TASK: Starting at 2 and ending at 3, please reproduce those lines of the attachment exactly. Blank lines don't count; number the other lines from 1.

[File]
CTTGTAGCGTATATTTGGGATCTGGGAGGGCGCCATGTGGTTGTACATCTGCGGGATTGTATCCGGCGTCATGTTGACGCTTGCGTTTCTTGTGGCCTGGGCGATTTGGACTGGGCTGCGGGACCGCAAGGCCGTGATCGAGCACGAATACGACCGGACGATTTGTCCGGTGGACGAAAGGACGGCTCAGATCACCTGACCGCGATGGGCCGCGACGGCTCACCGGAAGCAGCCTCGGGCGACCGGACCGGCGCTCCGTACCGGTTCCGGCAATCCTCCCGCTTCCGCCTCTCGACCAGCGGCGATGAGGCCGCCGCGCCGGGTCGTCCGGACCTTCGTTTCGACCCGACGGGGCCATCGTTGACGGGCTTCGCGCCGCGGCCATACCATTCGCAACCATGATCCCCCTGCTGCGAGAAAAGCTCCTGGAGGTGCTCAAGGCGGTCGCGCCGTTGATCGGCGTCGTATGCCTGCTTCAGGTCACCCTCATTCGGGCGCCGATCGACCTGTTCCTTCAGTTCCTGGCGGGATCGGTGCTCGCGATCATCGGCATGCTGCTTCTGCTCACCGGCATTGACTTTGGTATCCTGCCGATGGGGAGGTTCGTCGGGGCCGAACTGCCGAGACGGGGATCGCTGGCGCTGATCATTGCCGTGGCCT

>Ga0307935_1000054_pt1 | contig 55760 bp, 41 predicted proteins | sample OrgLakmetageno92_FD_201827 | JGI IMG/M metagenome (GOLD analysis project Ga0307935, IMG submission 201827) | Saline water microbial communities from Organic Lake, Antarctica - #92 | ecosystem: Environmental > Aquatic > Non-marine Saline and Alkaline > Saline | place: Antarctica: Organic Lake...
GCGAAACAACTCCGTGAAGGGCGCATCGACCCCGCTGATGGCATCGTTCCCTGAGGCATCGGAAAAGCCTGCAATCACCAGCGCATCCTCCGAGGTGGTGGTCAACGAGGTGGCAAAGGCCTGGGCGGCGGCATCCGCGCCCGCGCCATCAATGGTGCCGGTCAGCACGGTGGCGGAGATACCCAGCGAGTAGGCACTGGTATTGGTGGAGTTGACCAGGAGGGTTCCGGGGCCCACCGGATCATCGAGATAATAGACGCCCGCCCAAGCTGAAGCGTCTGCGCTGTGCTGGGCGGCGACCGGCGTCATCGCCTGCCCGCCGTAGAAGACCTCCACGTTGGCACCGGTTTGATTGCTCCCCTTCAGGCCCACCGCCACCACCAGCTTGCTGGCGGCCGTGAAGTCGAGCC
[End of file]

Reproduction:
>Ga0307935_1000054_pt1 | contig 55760 bp, 41 predicted proteins | sample OrgLakmetageno92_FD_201827 | JGI IMG/M metagenome (GOLD analysis project Ga0307935, IMG submission 201827) | Saline water microbial communities from Organic Lake, Antarctica - #92 | ecosystem: Environmental > Aquatic > Non-marine Saline and Alkaline > Saline | place: Antarctica: Organic Lake...
GCGAAACAACTCCGTGAAGGGCGCATCGACCCCGCTGATGGCATCGTTCCCTGAGGCATCGGAAAAGCCTGCAATCACCAGCGCATCCTCCGAGGTGGTGGTCAACGAGGTGGCAAAGGCCTGGGCGGCGGCATCCGCGCCCGCGCCATCAATGGTGCCGGTCAGCACGGTGGCGGAGATACCCAGCGAGTAGGCACTGGTATTGGTGGAGTTGACCAGGAGGGTTCCGGGGCCCACCGGATCATCGAGATAATAGACGCCCGCCCAAGCTGAAGCGTCTGCGCTGTGCTGGGCGGCGACCGGCGTCATCGCCTGCCCGCCGTAGAAGACCTCCACGTTGGCACCGGTTTGATTGCTCCCCTTCAGGCCCACCGCCACCACCAGCTTGCTGGCGGCCGTGAAGTCGAGCC